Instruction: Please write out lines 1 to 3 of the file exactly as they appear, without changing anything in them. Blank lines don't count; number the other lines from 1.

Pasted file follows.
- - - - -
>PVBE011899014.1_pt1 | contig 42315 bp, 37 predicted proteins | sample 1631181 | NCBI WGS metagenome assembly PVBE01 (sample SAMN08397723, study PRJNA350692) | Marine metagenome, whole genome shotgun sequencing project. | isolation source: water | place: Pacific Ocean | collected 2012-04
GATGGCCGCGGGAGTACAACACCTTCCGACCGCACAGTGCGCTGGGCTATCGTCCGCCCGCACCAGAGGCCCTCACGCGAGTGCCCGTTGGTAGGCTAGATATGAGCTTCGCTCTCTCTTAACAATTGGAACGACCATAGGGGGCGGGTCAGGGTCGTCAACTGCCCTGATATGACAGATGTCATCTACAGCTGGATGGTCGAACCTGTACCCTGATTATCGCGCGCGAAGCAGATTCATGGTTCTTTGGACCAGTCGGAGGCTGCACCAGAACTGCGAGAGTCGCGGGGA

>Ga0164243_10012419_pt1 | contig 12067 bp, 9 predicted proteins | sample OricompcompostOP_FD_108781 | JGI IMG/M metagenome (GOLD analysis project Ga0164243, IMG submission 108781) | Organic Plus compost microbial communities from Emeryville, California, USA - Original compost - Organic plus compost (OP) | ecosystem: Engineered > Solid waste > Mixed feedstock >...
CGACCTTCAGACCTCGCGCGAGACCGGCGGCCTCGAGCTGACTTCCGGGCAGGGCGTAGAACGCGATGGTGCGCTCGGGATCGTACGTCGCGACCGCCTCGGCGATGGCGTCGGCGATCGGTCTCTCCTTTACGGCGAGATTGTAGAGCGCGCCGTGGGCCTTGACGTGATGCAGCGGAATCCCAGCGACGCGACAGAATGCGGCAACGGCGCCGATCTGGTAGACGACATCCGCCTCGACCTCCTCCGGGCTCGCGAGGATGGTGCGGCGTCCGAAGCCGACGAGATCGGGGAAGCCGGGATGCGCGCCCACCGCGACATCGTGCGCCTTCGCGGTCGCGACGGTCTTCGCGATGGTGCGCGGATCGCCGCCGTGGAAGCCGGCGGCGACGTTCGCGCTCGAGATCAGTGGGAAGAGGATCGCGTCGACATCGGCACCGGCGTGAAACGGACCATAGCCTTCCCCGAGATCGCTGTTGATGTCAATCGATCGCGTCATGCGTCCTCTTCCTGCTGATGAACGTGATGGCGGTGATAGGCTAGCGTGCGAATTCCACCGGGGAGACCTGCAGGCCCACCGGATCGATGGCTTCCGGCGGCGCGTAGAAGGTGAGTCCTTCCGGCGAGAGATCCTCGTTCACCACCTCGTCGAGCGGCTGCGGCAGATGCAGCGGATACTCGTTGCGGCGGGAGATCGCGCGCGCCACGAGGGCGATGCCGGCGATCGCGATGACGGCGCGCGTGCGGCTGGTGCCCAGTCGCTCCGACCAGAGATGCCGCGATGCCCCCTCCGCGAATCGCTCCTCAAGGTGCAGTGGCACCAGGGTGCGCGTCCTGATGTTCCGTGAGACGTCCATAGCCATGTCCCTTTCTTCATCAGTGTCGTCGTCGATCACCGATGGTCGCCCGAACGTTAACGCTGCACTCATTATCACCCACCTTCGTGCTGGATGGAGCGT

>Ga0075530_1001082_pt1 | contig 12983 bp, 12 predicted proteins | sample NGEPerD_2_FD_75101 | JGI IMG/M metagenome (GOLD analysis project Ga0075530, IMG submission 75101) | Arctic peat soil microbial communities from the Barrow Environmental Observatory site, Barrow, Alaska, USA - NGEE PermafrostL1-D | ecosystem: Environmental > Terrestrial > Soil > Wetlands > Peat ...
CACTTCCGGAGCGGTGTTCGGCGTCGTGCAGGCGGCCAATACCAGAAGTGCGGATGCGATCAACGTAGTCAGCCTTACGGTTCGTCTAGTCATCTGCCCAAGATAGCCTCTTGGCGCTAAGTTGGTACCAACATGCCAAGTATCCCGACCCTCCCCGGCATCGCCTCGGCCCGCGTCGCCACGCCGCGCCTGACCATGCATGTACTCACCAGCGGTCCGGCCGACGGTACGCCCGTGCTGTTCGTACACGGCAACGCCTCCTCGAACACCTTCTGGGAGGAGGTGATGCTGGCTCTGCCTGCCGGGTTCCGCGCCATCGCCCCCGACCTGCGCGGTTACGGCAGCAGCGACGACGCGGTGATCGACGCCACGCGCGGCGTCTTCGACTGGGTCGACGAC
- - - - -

>PVBE011899014.1_pt1 | contig 42315 bp, 37 predicted proteins | sample 1631181 | NCBI WGS metagenome assembly PVBE01 (sample SAMN08397723, study PRJNA350692) | Marine metagenome, whole genome shotgun sequencing project. | isolation source: water | place: Pacific Ocean | collected 2012-04
GATGGCCGCGGGAGTACAACACCTTCCGACCGCACAGTGCGCTGGGCTATCGTCCGCCCGCACCAGAGGCCCTCACGCGAGTGCCCGTTGGTAGGCTAGATATGAGCTTCGCTCTCTCTTAACAATTGGAACGACCATAGGGGGCGGGTCAGGGTCGTCAACTGCCCTGATATGACAGATGTCATCTACAGCTGGATGGTCGAACCTGTACCCTGATTATCGCGCGCGAAGCAGATTCATGGTTCTTTGGACCAGTCGGAGGCTGCACCAGAACTGCGAGAGTCGCGGGGA

>Ga0164243_10012419_pt1 | contig 12067 bp, 9 predicted proteins | sample OricompcompostOP_FD_108781 | JGI IMG/M metagenome (GOLD analysis project Ga0164243, IMG submission 108781) | Organic Plus compost microbial communities from Emeryville, California, USA - Original compost - Organic plus compost (OP) | ecosystem: Engineered > Solid waste > Mixed feedstock >...